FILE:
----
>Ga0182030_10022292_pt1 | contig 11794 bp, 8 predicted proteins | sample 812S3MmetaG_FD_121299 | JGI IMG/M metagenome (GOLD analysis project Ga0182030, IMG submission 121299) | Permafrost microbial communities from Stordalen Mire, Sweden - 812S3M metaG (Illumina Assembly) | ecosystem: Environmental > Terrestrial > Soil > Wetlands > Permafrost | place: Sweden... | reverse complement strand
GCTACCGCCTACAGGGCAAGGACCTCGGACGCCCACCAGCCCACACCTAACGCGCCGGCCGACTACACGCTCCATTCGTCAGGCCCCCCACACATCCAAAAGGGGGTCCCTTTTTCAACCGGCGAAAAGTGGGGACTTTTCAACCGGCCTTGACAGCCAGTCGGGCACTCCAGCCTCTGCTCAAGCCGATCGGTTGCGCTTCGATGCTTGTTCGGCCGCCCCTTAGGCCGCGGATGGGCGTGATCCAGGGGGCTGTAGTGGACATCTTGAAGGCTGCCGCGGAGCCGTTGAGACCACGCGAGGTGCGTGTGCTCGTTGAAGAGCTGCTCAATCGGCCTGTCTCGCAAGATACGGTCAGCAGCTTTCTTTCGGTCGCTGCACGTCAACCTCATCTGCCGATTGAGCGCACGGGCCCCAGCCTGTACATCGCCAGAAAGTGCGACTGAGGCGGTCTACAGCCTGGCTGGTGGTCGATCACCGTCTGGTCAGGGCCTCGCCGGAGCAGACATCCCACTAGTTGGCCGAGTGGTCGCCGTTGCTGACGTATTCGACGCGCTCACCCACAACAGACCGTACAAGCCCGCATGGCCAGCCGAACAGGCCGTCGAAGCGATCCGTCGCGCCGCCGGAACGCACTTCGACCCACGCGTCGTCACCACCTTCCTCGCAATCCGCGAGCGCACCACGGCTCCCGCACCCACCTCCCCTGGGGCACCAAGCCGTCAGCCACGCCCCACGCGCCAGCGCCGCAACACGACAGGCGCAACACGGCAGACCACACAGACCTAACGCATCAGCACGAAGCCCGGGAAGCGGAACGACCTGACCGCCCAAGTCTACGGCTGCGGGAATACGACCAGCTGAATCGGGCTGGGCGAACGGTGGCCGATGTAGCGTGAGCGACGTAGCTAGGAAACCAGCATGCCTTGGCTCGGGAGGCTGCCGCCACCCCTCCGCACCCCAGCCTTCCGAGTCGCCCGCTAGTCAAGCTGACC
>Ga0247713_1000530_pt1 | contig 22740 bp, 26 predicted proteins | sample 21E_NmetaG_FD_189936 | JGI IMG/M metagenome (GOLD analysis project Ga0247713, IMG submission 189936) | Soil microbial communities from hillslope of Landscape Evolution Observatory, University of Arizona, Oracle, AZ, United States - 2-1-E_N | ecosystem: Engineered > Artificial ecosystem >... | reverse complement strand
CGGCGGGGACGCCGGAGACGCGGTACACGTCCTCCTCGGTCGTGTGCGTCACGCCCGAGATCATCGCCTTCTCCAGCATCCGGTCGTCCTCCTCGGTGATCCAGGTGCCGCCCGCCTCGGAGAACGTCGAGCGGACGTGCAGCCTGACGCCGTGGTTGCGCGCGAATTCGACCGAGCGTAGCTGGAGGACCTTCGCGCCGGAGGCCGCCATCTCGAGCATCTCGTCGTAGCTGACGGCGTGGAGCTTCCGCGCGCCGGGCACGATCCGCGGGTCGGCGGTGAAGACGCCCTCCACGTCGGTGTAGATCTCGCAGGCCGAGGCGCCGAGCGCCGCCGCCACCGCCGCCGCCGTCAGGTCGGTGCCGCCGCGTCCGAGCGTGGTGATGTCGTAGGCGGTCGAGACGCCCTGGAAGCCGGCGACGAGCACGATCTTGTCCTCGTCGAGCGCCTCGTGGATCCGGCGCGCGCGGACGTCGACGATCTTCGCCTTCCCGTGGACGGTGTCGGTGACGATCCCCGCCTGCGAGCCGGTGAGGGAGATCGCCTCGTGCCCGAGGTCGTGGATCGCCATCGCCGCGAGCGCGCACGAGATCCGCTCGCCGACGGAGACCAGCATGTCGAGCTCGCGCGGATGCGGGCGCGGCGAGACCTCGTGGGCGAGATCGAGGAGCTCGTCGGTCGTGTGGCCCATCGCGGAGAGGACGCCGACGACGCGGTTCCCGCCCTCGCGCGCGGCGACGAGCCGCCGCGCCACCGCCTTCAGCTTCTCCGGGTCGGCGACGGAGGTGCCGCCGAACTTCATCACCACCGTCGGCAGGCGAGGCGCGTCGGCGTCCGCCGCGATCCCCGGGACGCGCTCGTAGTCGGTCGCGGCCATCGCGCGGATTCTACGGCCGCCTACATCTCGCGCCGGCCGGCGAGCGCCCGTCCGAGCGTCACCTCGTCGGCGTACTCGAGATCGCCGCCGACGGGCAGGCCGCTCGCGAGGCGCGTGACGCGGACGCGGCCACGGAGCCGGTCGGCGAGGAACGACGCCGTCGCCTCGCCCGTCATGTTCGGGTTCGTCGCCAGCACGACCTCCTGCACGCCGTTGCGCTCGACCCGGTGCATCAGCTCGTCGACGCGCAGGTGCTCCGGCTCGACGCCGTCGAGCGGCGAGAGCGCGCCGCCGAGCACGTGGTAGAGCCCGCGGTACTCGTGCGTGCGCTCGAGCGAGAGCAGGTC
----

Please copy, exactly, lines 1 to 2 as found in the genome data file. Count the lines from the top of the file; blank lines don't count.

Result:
>Ga0182030_10022292_pt1 | contig 11794 bp, 8 predicted proteins | sample 812S3MmetaG_FD_121299 | JGI IMG/M metagenome (GOLD analysis project Ga0182030, IMG submission 121299) | Permafrost microbial communities from Stordalen Mire, Sweden - 812S3M metaG (Illumina Assembly) | ecosystem: Environmental > Terrestrial > Soil > Wetlands > Permafrost | place: Sweden... | reverse complement strand
GCTACCGCCTACAGGGCAAGGACCTCGGACGCCCACCAGCCCACACCTAACGCGCCGGCCGACTACACGCTCCATTCGTCAGGCCCCCCACACATCCAAAAGGGGGTCCCTTTTTCAACCGGCGAAAAGTGGGGACTTTTCAACCGGCCTTGACAGCCAGTCGGGCACTCCAGCCTCTGCTCAAGCCGATCGGTTGCGCTTCGATGCTTGTTCGGCCGCCCCTTAGGCCGCGGATGGGCGTGATCCAGGGGGCTGTAGTGGACATCTTGAAGGCTGCCGCGGAGCCGTTGAGACCACGCGAGGTGCGTGTGCTCGTTGAAGAGCTGCTCAATCGGCCTGTCTCGCAAGATACGGTCAGCAGCTTTCTTTCGGTCGCTGCACGTCAACCTCATCTGCCGATTGAGCGCACGGGCCCCAGCCTGTACATCGCCAGAAAGTGCGACTGAGGCGGTCTACAGCCTGGCTGGTGGTCGATCACCGTCTGGTCAGGGCCTCGCCGGAGCAGACATCCCACTAGTTGGCCGAGTGGTCGCCGTTGCTGACGTATTCGACGCGCTCACCCACAACAGACCGTACAAGCCCGCATGGCCAGCCGAACAGGCCGTCGAAGCGATCCGTCGCGCCGCCGGAACGCACTTCGACCCACGCGTCGTCACCACCTTCCTCGCAATCCGCGAGCGCACCACGGCTCCCGCACCCACCTCCCCTGGGGCACCAAGCCGTCAGCCACGCCCCACGCGCCAGCGCCGCAACACGACAGGCGCAACACGGCAGACCACACAGACCTAACGCATCAGCACGAAGCCCGGGAAGCGGAACGACCTGACCGCCCAAGTCTACGGCTGCGGGAATACGACCAGCTGAATCGGGCTGGGCGAACGGTGGCCGATGTAGCGTGAGCGACGTAGCTAGGAAACCAGCATGCCTTGGCTCGGGAGGCTGCCGCCACCCCTCCGCACCCCAGCCTTCCGAGTCGCCCGCTAGTCAAGCTGACC